' stem protruding outwardly through lsaid cylinder of said eccentricaily positioned rocker arm jour
head and a spring normally holding said valve
5. In a reciprocating air compressor, valves and 35
35 shut intermediate said cylinder head and _the
outer' end of said valve stem, anexhaust valveY associated'mechanism comprising inwardly open
seatedvin said exhaust valve port seat having an ing poppet intake and exhaust valves communi
outwardlyI extending stem, a spring consisting of
a resilient accordion cylinder annularly surround
40 ing said exhaust valve stem and provided with an-
air-tight seal at its outer Aend to the outer end of
the valve stem of said exhaust valve and a seal
at its lower end forming an air-tight closure tov
said cylinder head, together with mechanism for
45 mechanically operating said valves at predeter
mined intervals. v
3. Valve mechanism for reciprocating air com
pressors comprising a cylinder head provided with
an intake port and exhaust port and valve seats
communicating therewith to receive inwardly
opening poppet valves, an intake valveoperative
eating with `the compressor cylinder, positive
means for opening said valves at _pre-determined
intervals, including rocker arms, push rods and
cams operative from the compressor crank shaft,
a combined valve closing spring and sealing means
vsurroundingr the exhaust valve stem adapted to
prevent leakage from the compressed air receiver
back through the valve stem chamber, and pas
sageways communicating air pressure from said
receiver to said sealing means whereby back
pressure froni4 said receiverl pushing outward
tends to hold said inwardly opening exhaust valve _
closed.
4
_
,
.
6. In a reciprocating air compressor, valves and
associated mechanism comprising inwardly open
ing poppet intake and exhaust valves communi
cating with the compressor cylinder, positive
a spring normally holding said valve shut inter
55 mediate saidcylinder head and the outer end of Ämeans for opening said valves at pre-determined
said valve stem, an exhaust valve seated in said intervals, including vrocker arms, push rods and
_ in said intake port .valve seat having its stem pro
truding outwardly through said cylinder head and
exhaust Avalve port seat having an outwardly ex _ cams operative from the compressor crank shaft,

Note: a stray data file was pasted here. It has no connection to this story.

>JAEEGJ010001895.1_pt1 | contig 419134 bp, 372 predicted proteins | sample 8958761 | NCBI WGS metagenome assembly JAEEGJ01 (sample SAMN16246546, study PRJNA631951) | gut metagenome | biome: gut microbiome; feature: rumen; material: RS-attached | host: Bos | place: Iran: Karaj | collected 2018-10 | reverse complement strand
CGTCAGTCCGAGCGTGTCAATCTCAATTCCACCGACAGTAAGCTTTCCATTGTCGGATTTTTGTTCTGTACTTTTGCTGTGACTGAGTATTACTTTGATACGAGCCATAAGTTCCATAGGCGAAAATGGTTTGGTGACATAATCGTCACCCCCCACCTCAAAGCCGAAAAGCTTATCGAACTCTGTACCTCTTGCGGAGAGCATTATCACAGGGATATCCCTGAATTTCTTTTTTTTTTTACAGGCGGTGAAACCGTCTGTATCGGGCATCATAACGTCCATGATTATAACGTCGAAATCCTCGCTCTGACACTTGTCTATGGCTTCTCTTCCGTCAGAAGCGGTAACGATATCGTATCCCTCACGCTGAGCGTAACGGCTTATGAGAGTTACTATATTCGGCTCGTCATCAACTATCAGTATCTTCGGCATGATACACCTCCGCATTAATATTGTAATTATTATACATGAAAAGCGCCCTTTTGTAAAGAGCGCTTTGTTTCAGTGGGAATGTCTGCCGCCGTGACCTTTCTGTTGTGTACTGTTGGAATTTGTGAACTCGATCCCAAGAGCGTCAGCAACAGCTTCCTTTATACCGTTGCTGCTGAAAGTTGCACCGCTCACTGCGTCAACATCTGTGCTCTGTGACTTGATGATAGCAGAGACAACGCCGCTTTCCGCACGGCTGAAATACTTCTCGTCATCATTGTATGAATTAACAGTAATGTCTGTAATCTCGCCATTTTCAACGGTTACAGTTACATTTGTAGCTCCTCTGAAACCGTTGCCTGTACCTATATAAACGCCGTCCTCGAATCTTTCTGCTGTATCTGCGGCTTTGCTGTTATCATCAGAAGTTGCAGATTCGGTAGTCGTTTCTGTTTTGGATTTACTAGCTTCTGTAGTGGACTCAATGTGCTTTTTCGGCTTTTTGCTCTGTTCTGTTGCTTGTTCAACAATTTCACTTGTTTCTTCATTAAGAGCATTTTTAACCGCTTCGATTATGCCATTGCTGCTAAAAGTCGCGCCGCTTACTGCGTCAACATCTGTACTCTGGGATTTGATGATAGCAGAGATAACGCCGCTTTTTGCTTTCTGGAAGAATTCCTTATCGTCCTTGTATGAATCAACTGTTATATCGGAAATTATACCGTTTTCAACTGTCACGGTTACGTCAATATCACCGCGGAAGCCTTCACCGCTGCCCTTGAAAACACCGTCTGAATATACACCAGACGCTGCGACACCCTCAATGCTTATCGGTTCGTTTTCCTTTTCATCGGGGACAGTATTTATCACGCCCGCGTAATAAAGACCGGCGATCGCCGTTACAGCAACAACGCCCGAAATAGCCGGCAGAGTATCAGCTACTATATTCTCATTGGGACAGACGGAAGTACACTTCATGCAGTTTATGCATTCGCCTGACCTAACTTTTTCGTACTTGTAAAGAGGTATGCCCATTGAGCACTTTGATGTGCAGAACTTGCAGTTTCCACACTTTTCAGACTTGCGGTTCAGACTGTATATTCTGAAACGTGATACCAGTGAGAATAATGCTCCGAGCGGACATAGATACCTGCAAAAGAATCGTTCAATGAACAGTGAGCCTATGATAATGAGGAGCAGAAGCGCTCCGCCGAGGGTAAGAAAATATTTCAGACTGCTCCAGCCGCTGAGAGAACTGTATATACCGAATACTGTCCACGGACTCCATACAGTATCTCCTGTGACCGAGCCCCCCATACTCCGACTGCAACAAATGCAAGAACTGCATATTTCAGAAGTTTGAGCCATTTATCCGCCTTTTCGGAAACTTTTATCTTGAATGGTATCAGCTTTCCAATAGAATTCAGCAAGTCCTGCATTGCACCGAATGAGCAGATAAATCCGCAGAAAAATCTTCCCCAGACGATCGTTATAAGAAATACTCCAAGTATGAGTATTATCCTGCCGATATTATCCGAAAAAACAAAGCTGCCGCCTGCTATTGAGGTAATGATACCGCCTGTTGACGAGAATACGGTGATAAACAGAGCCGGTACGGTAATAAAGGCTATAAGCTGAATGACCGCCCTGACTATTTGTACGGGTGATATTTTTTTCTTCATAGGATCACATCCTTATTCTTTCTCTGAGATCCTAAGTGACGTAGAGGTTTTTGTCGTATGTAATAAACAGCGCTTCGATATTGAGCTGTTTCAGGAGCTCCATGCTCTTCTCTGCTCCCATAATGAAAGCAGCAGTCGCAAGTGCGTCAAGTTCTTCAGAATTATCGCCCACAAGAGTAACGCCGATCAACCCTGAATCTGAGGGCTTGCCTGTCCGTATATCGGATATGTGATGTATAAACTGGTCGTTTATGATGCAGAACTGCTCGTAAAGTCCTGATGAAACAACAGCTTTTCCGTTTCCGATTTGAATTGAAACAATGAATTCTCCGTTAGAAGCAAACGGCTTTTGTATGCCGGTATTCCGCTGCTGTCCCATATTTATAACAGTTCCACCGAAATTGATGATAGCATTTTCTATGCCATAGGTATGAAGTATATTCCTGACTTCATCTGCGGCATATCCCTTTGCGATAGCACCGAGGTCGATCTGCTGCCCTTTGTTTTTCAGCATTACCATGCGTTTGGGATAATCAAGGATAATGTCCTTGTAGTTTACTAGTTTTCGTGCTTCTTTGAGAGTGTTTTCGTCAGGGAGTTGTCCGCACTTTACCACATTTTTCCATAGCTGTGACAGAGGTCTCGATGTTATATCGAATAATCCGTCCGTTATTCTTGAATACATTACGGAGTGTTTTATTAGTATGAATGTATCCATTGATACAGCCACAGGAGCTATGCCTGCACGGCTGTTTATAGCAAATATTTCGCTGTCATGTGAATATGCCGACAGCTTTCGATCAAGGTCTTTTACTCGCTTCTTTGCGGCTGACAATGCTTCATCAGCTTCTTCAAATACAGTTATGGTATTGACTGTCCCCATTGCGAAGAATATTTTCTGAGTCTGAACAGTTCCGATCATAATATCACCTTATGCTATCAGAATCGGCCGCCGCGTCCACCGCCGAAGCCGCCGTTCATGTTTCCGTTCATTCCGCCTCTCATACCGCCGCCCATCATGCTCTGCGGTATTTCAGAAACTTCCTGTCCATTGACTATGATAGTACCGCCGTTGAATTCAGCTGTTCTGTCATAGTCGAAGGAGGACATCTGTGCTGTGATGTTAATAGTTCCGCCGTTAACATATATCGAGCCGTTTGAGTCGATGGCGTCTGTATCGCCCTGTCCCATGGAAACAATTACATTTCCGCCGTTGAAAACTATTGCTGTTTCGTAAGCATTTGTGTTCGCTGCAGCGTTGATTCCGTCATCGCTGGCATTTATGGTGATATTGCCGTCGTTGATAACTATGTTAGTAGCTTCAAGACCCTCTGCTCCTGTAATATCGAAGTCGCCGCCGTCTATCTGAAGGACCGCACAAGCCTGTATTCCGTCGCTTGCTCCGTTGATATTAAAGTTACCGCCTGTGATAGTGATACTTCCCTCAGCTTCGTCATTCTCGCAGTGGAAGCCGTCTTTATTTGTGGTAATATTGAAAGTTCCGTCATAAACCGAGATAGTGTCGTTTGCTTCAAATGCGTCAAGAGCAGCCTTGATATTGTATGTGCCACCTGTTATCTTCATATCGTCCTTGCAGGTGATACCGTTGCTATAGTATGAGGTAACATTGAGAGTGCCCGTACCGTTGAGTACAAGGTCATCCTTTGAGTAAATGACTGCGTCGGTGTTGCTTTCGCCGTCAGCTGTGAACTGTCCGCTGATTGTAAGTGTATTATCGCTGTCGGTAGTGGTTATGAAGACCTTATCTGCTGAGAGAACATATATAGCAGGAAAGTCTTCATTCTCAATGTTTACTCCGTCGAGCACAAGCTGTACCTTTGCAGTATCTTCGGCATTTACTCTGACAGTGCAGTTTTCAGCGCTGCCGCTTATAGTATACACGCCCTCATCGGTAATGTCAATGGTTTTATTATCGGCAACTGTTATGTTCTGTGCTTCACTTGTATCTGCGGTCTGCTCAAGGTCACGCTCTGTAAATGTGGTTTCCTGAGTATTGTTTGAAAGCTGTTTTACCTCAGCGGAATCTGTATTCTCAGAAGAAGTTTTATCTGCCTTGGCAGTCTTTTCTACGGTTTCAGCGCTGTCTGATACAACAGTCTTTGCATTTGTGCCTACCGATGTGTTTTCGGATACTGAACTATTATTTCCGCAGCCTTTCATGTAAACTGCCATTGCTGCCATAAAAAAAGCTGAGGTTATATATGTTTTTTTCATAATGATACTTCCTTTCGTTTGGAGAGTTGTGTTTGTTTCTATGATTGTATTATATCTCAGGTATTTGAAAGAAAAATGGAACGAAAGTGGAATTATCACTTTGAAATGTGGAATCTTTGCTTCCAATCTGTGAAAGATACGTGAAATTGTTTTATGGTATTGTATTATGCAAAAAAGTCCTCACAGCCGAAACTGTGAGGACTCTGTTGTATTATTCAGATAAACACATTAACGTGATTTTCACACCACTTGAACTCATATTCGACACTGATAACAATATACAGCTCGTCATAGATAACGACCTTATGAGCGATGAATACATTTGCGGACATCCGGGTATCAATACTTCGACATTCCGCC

tending stem, a spring consisting of a resilient a combined valve closing spring and sealing
accordion cylinder annularly surrounding said
60 exhaust valve stem and provided with an air
tight seal at its outer end to the outer end of the
valve stem of said exhaust valve and a seal at its
lower end forming >an air-tight closure to said
cylinder head, together with- mechanism 'for al
means
surrounding
the
exhaust
valve
stem "
adapted to prevent leakage from the compressed
air receiver back through the valve stem cham
ber, land passageways communicating air pres
sure from said receiver to said- sealing means '
whereby back pressure from said receiver push
ternately operating- said valves at predetermined ` ing outward tends to hold said inwardly open-v
intervals comprising rocker arms, push rods and ing exhaust valve closed, together- with means
cam-operatively associated with the crank shaft for rendering said valves inoperative by holding
of said compressor,_said rocker arms being sup
ported on a rotative rocker arm shaft and having
said intake valve open and permitting said ex- _
bearings operative on journals eccentrically posi
able rocker arm shafthaving eccentrically posi
haust valve to remain closed, comprising a rotat
tioned relative to the axis of said rocker arm ltioned rocker arm journals thereon with their
shaft, the' centers of said eccentric journals being
eccentric centers substantially oppositely posi
disposed at uniform distances on either side of ‘ tioned relative to the axis of said rocker a
the axis of said rocker arm shaft, and means for
-rotating said rocker arm shaft a predetermined.
shaft.v
‘
LAURENCE D. HARRISON.
Il